Staring over the bonnet of a voluptuous Jaguar F-type, it occurred to me I’d been waiting to drive this car for as long as I could remember. The svelte E-type passed away in 1974, and we’ve been teased, and then disappointed, with news of a replacement ever since I became a motoring journalist.
Over the years, the proud British firm has been passed around different owners, but since 2012, Jaguar Landrover Group has been a subsidiary of the Indian giant Tata Motors. At last, thanks to some TLC and a lot of cash, the F-type has arrived.
It was designed in the UK and will be made here, in Coventry.
Where the 1960s’ E-type was slender and elegant, the new car is toned, muscular and very fast. It’s apt that one of the first owners will be Jessica Ennis.
You need the Lucy Clayton technique for getting in and out of this long-slung cockpit (swivel on your bum and swing your legs in or out, knees clamped together.) And it is definitely a cockpit, product manager Jonathan Walls tells me the designers had a hoot creating the gearlever modeled on the joystick of a Eurofighter EF-2000 Typhoon, and designing vents that rise up from the smooth sloping dash when you turn the engine on, Top-Gun style.
It’s so tight in here, they had to move the usual buttons for adjusting the seat back, forward, up and down, from the side of the seat itself to the door.
A chunky strut slashes between the passenger and the control panel, partly as a grab handle, partly to give the driver even more of a sense that this is their space. (So you partner can’t start fiddling with the radio and heating controls while you. Hooray!)
The view ahead is over a beautifully curving bonnet with a power bulge down the centre. In the side mirror, you can admire the shapely hip, kicking up behind you.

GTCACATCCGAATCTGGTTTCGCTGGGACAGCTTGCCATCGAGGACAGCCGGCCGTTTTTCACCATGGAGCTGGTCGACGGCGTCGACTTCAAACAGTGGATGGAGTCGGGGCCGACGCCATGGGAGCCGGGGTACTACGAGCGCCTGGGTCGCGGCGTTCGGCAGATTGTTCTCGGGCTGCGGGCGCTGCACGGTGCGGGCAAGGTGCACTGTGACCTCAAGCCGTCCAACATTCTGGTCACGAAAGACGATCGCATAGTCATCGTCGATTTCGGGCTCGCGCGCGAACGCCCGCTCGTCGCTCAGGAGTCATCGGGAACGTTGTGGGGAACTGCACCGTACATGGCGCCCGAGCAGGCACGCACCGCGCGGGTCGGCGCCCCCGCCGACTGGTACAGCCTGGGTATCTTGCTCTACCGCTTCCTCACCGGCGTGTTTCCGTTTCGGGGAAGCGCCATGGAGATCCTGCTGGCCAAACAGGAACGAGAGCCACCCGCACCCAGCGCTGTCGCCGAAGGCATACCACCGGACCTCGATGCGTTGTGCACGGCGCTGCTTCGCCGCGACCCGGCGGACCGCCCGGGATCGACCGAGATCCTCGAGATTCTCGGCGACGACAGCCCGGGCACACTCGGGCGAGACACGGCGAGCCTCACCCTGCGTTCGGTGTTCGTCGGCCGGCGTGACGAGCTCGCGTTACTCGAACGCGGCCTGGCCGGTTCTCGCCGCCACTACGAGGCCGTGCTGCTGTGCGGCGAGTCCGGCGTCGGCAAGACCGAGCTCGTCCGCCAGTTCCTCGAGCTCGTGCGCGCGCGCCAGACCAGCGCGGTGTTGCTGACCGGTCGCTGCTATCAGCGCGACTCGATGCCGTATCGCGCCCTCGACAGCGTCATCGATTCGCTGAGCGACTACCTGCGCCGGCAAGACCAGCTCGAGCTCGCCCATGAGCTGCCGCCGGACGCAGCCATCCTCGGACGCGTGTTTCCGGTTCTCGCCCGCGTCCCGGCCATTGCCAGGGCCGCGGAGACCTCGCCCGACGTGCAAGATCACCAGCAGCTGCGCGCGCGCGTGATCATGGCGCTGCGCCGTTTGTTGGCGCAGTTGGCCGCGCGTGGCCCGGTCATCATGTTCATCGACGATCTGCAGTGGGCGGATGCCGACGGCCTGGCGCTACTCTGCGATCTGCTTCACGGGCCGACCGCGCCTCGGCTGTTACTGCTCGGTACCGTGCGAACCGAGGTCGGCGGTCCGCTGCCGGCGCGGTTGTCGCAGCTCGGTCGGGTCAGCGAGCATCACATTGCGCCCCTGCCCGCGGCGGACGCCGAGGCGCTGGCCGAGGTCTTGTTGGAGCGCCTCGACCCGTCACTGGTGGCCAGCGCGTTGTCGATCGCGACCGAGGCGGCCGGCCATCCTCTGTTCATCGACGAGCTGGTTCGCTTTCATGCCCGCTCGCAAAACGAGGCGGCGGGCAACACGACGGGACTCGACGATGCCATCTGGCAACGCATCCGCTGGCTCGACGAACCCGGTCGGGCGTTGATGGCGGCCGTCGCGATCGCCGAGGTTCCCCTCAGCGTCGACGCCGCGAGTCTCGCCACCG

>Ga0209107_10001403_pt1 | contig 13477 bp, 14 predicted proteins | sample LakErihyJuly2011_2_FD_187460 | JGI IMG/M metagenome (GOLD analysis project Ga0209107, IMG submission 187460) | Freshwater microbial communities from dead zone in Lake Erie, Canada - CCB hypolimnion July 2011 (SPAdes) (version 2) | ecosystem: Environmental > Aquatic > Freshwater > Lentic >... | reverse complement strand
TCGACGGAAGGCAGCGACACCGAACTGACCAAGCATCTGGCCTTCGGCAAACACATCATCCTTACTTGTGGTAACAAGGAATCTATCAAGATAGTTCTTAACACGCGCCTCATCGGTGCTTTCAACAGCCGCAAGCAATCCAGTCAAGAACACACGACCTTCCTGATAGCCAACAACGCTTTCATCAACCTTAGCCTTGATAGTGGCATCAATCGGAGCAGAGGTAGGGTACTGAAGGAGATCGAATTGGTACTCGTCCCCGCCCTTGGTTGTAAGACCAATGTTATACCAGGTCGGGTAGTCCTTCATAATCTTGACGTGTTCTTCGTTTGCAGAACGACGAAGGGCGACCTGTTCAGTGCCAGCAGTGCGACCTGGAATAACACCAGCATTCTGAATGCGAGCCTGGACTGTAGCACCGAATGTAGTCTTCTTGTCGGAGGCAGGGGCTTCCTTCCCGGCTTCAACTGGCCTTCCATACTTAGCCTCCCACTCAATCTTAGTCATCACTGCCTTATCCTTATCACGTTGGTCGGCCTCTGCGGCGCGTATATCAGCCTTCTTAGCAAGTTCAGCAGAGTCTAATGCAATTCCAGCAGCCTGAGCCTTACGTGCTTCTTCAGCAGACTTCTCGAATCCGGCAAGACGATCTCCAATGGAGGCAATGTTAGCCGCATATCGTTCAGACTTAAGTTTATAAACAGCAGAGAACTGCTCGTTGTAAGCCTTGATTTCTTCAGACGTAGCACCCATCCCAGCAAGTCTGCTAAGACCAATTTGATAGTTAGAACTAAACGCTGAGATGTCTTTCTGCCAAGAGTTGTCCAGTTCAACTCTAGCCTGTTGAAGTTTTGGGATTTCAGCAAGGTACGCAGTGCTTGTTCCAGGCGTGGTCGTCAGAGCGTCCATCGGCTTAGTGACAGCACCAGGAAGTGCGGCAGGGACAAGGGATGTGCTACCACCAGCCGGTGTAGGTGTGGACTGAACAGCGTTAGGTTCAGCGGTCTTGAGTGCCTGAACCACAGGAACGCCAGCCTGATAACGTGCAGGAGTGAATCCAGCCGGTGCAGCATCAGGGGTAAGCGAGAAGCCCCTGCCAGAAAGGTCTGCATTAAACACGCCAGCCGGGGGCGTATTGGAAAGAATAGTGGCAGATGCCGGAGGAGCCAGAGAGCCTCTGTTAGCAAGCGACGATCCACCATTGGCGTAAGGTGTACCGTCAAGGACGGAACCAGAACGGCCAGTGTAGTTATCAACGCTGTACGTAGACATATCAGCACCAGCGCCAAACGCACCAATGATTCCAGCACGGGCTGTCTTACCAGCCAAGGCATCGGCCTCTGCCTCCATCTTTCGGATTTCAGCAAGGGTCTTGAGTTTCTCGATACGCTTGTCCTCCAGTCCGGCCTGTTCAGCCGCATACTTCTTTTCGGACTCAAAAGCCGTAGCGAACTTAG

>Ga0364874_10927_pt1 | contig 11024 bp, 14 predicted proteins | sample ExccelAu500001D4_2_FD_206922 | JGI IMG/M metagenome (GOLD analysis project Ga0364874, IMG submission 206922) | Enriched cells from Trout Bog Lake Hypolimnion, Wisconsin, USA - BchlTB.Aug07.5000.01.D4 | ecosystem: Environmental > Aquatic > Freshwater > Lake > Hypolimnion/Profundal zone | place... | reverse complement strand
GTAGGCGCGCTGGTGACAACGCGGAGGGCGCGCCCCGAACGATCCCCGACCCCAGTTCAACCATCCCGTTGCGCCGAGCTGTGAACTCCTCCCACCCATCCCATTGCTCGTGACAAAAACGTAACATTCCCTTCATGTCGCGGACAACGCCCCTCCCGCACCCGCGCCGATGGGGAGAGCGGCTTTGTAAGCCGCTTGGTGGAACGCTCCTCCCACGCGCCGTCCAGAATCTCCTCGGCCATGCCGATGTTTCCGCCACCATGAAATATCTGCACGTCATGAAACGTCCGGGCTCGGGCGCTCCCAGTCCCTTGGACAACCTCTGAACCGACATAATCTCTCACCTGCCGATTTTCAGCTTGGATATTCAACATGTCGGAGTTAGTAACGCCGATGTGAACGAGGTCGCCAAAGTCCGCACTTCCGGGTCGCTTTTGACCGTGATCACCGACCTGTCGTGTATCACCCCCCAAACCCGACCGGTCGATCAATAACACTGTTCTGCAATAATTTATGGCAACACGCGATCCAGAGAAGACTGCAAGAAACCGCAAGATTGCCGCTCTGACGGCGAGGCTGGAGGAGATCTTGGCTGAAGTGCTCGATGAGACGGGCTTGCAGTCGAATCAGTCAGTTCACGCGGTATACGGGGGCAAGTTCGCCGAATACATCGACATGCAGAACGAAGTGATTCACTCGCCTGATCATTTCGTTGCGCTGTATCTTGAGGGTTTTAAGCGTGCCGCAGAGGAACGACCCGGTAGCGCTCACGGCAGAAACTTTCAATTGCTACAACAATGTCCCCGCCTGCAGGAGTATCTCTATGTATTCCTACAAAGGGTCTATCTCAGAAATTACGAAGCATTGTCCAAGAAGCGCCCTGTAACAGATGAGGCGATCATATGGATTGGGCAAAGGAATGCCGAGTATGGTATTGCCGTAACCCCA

The first thing I wanted to find was the button that lifts and stows the roof in 12 seconds flat. I was delighted to find there really was a loud button. Once you’re out on the road, a touch of this chunky circular button allows the exhaust to bellow, ridiculously loud.
I chose to drive the V6 because it’s more affordable and economical than the V8 (although I do love the wubble-wubble noise that V8 engine makes). And, with a 3-litre engine boosted by a supercharger, it had plenty of power for me. Out on the serpentine roads around Jaguar’s home turf, it was like hurtling around on a theme park ride.
I realised too late I should have worn a headscarf like the women in 1960s’ car ads. My hair was a bird’s nest, despite the windblocker.
The precise steering and thrilling acceleration are a joy, and the brakes have the authority of a Victorian father over children having too much fun, and bring the speed down in plenty of time for the junction or bend.
The eight-speed automatic swaps gears in less than a blink of an eye, or if you want to feel even more connected to the car, you can change gear by lightly pulling on the paddles behind the steering wheel rim.
Back in town, the Jaguar transforms into a pussycat, and cruises comfortably at every day speeds.
It was all over too fast, and I had to give the keys back. I took a little time to linger and look over the exquisite details of the car, while the next lucky driver got settled. I love the ‘jewellery’ such as the raised chrome leaping Jaguar on the boot, and the optional bronze colour of the gearlever paddles. The deep set lens-like headlamps were inspired by a Star Wars TIE fighter.
Jonathan says the company has already found that a lot of Range Rover owners want to add an E-type to the stable as the fun car. Clearly it hopes to steal customers away from the likes of Porsche and Mercedes in the global market, and with these drop-dead gorgeous looks, it’s likely to be chosen by a lot of female drivers all over the world. Expect to see it in lots of glamorous locations very soon.
Lana Del Rey wrote Burning Desire as the soundtrack to the F-type’s introductory video fim Desire with Damian Lewis
Jaguar F-type V6
Engine 2,995cc V6 supercharged petrol
Power 340bhp at 6,500rpm
Max speed 161 mph
0-60mph 5.1 seconds
Economy 31.4mpg (combined)
As tested £70,260
Options included: Performance seats with premium leather £1,450, Switchable Active Sports Exhaust (loud button) £1,630, wind deflector £250, 19-inch propeller alloys wheels
F-type V6 S £67,520
F-type V8 S £79,690
Liz Turner was on staff at What Car? magazine for five years and has driven everything from a Smart car to the Rolls-Royce Phantom. www.liz-turner.com